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Actions for governments and policy-makers

Malcolm Turnbull, Former Prime Minister of Australia

Governments have an opportunity to work with industry and communities to accelerate the energy transition.

Here are five ways governments can leverage the advantages hydropower offers to build a secure, green energy system:

1. Increase the ambition of renewable energy and climate goals

The International Energy Agency (IEA) estimates global hydropower capacity needs to almost double for the world to achieve net zero by 2050, due to the clean generation, flexibility and storage it provides to energy grids.

Governments should plan for their future energy needs now, including how they will meet net zero by 2050.  

This means increasing the ambition of renewable energy and climate change goals and setting targets that specifically support sustainable hydropower as well as wind and solar energy.

Read more about hydropower’s benefits at Hydropower.org/WeCan

2. Ensure the right policy and market mechanisms are in place

Investment in renewable energy infrastructure, whether by private investors or state utilities, relies on the right policy frameworks and market mechanisms being in place.

In liberalised markets, the flexibility and storage provided by hydropower – especially pumped hydro – are not adequately recognised or remunerated. As a result, too few projects are being built to accommodate growing demand for these services from variable renewables.

Governments should consider how their regulatory systems and markets encourage and reward sustainable hydropower development.

A level playing field for all renewable energies will ensure the most efficient outcomes for society and the environment.

Read the conclusions of the International Forum on Pumped Storage Hydropower.

3. Offer financial incentives to support sustainable hydropower

According to the IEA, annual investment in hydropower needs to double to US$100 billion a year to help meet the objectives of the Paris Agreement and the Sustainable Development Goals.

Governments can support sustainable hydropower by providing financial support such as long-term power purchase agreements, feed-in tariffs, tax relief or concessional loans where needed.  

In addition, multilateral institutions should ensure that multi-donor trust funds for the development of sustainable hydropower in developing countries are well supported and funded.

Learn more about markets and finance for hydropower.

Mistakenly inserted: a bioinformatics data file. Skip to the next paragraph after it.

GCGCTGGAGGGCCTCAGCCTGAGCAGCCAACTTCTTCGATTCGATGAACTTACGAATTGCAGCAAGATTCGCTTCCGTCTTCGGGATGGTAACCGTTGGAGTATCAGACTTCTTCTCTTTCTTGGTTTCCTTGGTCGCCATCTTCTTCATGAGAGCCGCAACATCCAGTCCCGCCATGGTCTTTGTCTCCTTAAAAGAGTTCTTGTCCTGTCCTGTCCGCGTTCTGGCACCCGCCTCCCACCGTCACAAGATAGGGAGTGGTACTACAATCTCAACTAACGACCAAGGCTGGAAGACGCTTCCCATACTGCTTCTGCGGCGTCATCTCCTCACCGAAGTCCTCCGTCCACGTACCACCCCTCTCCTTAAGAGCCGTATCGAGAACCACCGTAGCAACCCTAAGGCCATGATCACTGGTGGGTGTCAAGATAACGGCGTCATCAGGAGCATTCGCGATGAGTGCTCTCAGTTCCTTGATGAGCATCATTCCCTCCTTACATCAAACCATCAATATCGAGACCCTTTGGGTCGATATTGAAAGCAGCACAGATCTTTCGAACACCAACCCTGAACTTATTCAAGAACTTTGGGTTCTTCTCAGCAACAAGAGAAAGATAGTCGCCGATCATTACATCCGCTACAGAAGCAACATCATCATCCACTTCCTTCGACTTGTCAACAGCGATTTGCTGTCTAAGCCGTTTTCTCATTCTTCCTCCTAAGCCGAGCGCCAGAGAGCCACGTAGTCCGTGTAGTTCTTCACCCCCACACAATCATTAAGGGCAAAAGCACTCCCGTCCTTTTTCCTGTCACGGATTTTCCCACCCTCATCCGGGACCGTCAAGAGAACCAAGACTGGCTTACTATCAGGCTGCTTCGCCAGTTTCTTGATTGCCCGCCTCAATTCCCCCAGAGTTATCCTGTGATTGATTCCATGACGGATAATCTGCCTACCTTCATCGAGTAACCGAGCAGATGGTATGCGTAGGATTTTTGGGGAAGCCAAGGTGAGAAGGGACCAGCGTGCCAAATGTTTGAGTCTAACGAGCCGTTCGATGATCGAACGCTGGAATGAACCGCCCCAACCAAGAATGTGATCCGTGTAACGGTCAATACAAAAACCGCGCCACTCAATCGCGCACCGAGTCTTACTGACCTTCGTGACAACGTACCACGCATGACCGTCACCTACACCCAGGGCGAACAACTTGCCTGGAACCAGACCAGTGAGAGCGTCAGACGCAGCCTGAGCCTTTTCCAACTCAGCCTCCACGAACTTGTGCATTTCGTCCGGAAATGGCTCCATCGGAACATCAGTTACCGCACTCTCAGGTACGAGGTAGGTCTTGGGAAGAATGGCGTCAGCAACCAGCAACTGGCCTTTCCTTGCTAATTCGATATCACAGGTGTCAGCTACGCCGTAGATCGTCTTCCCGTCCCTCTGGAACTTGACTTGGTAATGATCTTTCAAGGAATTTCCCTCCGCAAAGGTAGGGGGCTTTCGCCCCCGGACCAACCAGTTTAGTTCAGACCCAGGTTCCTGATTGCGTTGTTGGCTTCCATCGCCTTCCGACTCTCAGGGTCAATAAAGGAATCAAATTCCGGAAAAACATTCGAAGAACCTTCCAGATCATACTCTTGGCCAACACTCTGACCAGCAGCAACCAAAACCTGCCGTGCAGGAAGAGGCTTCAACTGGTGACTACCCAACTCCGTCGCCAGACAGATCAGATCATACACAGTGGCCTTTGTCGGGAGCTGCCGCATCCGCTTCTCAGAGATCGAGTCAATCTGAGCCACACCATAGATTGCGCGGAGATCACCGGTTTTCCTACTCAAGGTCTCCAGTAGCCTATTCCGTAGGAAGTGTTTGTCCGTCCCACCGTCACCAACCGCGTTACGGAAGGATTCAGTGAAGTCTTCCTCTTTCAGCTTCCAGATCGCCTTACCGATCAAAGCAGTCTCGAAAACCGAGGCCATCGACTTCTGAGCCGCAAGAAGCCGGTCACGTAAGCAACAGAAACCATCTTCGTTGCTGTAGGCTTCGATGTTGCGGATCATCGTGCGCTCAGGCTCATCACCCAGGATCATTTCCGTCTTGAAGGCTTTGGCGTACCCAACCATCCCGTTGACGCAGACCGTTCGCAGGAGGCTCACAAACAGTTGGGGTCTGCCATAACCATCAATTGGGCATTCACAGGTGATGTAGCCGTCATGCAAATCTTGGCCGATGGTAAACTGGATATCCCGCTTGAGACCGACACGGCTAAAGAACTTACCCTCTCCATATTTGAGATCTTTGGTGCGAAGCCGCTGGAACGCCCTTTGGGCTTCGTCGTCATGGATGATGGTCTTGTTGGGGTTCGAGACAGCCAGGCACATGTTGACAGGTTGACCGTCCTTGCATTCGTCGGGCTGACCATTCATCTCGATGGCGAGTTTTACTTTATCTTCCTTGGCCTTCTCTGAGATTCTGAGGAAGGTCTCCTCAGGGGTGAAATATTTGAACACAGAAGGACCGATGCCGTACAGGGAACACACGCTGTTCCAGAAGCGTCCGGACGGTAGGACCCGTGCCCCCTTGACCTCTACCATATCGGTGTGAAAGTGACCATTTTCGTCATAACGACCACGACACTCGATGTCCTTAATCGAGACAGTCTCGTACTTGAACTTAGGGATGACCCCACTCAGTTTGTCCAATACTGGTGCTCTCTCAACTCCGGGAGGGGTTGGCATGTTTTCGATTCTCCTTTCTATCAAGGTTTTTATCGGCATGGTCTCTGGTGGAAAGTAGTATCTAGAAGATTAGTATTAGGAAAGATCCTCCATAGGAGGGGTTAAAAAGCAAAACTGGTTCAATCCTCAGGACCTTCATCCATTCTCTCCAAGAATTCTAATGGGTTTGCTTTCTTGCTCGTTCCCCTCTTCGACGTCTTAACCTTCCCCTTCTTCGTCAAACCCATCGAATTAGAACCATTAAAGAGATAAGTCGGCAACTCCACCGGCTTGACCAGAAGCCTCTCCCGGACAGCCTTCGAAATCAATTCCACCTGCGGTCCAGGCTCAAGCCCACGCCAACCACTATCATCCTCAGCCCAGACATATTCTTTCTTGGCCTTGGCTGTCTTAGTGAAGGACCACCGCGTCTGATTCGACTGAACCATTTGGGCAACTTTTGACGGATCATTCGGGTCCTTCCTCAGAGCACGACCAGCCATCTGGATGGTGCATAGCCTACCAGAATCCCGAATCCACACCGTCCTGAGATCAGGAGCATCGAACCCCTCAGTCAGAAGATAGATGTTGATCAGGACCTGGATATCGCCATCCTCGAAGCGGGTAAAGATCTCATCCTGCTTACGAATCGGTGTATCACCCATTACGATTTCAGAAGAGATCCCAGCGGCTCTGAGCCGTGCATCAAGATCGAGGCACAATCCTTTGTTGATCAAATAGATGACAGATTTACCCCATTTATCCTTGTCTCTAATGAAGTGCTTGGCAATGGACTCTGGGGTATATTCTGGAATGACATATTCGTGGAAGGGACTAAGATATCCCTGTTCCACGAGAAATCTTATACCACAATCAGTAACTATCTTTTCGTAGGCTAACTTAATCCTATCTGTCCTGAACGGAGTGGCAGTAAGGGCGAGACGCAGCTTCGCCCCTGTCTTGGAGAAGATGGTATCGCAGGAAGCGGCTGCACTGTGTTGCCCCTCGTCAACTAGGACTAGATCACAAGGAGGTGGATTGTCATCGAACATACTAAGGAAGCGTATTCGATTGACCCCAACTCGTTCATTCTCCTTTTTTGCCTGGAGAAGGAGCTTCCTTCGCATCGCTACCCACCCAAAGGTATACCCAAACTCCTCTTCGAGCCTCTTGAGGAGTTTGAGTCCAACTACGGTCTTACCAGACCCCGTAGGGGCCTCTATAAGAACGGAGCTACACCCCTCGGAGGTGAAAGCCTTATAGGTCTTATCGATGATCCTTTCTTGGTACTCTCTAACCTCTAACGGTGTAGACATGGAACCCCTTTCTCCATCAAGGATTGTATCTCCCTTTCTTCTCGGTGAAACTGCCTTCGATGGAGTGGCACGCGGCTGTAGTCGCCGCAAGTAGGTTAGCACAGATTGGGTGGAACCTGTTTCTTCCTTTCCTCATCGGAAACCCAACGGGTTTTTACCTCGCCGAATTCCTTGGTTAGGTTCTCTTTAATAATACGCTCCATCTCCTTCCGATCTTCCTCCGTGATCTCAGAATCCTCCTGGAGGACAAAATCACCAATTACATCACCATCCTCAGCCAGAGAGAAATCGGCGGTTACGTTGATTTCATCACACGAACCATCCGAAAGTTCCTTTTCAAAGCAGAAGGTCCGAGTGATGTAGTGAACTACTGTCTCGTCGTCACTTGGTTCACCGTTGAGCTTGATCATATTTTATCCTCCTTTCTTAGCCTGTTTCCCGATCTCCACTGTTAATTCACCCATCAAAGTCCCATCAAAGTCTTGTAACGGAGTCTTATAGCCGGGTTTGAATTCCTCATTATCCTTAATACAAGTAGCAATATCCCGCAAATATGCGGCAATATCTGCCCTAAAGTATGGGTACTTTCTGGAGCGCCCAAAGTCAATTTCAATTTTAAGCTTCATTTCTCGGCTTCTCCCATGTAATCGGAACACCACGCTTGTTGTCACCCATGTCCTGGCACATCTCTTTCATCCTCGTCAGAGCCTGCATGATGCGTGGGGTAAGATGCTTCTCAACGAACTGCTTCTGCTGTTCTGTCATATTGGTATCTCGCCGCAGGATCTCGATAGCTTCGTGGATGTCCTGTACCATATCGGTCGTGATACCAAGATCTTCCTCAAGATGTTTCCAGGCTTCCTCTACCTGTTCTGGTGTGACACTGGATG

4. Explore ways to integrate and expand renewables

No country has come close to achieving decarbonisation without a significant element of hydropower.

To deliver upon the ambition of the Paris Agreement, which aims to limit the global temperature rise to 1.5°C, all renewables will need to become more closely integrated.

Governments should explore options for integrating renewable energy services and benefits by encouraging industry to upgrade existing infrastructure, retrofitting non-powered dams, and adding solar PV to reservoirs.

Governments should also recognise the benefit of using hydropower to support the growth of new green hydrogen industries.

Learn more about clean energy systems, hydropower modernisation and the XFLEX HYDRO initiative.

5. Promote the exchange of knowledge and good practices

Research and development (R&D) is essential to improve clean generation efficiency, enhance integration with variable renewables, and strengthen environmental performance.

Governments are encouraged to engage with the hydropower industry to address a range of challenges concerning climate, energy, water and conservation needs.

In addition, knowledge should be exchanged among regulators and industry about how to build hydropower sustainably, with all new projects designed, assessed and certified in line with the Hydropower Sustainability Standard.  

Learn more about the Hydropower Sustainability Standard.

Additional resources

Hydropower 2050: Identifying the next 850+ GW towards Net Zero  

International Forum on Pumped Storage Hydropower - Executive Summary

Hydropower Status Report  

The green hydrogen revolution: hydropower’s transformative role

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